Recess is usually the top priority on the minds of most middle schoolers, but not for this motivated Massachusetts family.
Meet Franklin natives Katie and Amanda Wylie, a pair of up-and-coming performers who beat out hundreds of young girls to land roles as orphans in the national tour for “Annie,” which kicks off its run at the Boch Center’s Wang Theatre this week. The sisters, ages 9 and 13, accompanied by their mother Kristen, have spent the last several months traveling across the country to perform the famed musical at nearly two hundred shows in more than 80 cities.
“We saw these beautiful things that you’d never see, but for us it was almost a family trip,” Kristen says. “We just had this large group of other people on the bus with us.”
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The Franklin School of the Performing Arts students earned their spots on the tour after an unexpected audition came up during their trip to New York City for the Broadway Artist Alliance, a program that allows kids to learn from actual Broadway actors.
“I play Tessie. I’m the cry baby of the group,” says Amanda, who’s in 7th grade. “We’re just so excited to be here because there’s seven orphans and about a couple hundred girls auditioned.”
“I am Duffy and I like to think of her as the confused one,” adds Katie, who’s in 3rd grade. “She has mixed emotions and it’s very fun to play her because you get to be mad and happy at the same time.”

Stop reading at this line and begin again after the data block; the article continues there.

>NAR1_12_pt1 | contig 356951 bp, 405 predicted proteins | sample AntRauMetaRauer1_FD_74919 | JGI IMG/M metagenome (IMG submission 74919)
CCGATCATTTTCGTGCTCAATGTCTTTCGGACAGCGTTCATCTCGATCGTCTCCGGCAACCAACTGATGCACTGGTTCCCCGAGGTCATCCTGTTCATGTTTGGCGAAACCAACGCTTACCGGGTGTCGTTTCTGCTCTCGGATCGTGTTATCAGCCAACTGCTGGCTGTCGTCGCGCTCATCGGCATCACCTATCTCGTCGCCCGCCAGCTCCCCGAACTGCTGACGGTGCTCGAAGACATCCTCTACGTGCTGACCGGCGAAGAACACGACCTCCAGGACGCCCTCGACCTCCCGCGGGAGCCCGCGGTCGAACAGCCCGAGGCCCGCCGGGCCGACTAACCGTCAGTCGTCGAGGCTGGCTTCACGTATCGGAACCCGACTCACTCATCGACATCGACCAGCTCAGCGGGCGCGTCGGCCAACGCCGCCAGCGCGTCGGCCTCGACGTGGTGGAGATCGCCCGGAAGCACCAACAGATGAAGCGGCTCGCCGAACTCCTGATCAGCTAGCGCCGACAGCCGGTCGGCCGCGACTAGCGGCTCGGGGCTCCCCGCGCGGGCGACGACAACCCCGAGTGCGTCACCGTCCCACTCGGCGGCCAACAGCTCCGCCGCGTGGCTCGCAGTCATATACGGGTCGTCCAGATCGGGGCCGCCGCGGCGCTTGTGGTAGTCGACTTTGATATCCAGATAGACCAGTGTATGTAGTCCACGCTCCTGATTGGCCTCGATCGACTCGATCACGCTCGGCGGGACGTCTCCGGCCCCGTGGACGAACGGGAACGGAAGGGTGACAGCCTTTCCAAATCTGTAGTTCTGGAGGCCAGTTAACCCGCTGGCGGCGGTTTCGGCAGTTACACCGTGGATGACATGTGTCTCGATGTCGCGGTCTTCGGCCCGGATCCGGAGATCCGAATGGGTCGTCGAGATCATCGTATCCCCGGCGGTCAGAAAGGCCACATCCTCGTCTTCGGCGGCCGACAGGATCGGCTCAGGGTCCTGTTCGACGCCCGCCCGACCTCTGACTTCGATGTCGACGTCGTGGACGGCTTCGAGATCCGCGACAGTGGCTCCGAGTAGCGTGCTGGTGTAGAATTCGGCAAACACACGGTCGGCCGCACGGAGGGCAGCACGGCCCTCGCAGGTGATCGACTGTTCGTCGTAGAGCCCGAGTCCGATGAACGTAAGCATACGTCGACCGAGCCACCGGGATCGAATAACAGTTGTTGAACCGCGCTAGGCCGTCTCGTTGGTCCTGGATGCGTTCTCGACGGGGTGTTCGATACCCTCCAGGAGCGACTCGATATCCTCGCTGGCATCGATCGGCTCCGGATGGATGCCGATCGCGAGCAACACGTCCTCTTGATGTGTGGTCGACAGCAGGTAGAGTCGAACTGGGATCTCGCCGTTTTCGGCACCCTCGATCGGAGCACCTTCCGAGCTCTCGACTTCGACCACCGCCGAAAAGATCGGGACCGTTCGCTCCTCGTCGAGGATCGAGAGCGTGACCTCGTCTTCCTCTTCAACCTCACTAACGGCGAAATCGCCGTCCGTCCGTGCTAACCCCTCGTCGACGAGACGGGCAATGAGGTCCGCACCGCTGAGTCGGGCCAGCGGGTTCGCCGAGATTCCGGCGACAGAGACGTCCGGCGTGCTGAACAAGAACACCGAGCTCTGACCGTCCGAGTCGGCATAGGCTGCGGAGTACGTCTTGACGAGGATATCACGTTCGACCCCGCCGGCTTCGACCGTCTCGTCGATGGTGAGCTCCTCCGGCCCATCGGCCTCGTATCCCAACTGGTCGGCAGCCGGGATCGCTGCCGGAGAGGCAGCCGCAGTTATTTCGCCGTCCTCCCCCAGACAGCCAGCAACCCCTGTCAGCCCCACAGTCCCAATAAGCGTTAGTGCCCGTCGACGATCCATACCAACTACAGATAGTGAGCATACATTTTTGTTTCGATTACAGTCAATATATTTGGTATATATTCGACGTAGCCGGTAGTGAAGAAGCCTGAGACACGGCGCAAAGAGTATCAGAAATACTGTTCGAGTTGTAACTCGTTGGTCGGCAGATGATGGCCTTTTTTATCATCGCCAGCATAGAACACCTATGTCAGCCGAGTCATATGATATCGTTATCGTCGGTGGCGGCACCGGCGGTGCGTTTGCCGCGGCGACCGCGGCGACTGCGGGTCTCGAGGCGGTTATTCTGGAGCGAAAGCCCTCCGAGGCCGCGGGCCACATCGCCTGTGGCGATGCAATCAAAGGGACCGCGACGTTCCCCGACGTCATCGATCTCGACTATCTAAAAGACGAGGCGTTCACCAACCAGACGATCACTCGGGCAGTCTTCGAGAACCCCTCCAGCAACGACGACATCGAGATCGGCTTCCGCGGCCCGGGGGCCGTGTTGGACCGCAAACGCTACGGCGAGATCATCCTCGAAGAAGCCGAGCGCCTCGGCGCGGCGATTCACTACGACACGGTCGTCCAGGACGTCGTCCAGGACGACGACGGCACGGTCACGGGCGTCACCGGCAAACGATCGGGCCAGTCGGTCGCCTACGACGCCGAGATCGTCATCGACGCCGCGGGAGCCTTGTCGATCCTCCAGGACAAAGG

While balancing performing and online schoolwork with a hectic travel schedule may be tough, things usually turn out smoothly thanks to the sisters’ super mom.
Besides being a mother of two, Kristen also wears the hats of a teacher and a 24/7 chaperon, plus she still works full-time as the product marketing director for Kronos, a Chelmsford-based software company. It may get a bit crazy at times, but she’s always able to fit her work schedule around her duties as a traveling mom.
Kristen credits Kronos for giving her family the opportunity to pursue this once-in-a-lifetime acting endeavor.
“If more organizations could give parents that time, I think it would be easier for both moms and dads to have that balance,” Kristen says. “My company is the only reason why our family was able to have this opportunity, because if they said, ‘Sorry, you need to be in the office,’ then I would have to look my kids in the eyes and say, ‘I’m sorry that you earned this amazing opportunity, but our family can't pursue it.’”
She adds, “If more people could do that, if more companies could do that, I think a lot more people would be a lot more productive.”
If you go:
Through May 21, Boch Center’s Wang Theatre, 270 Tremont St., Boston. $35+. bochcenter.org.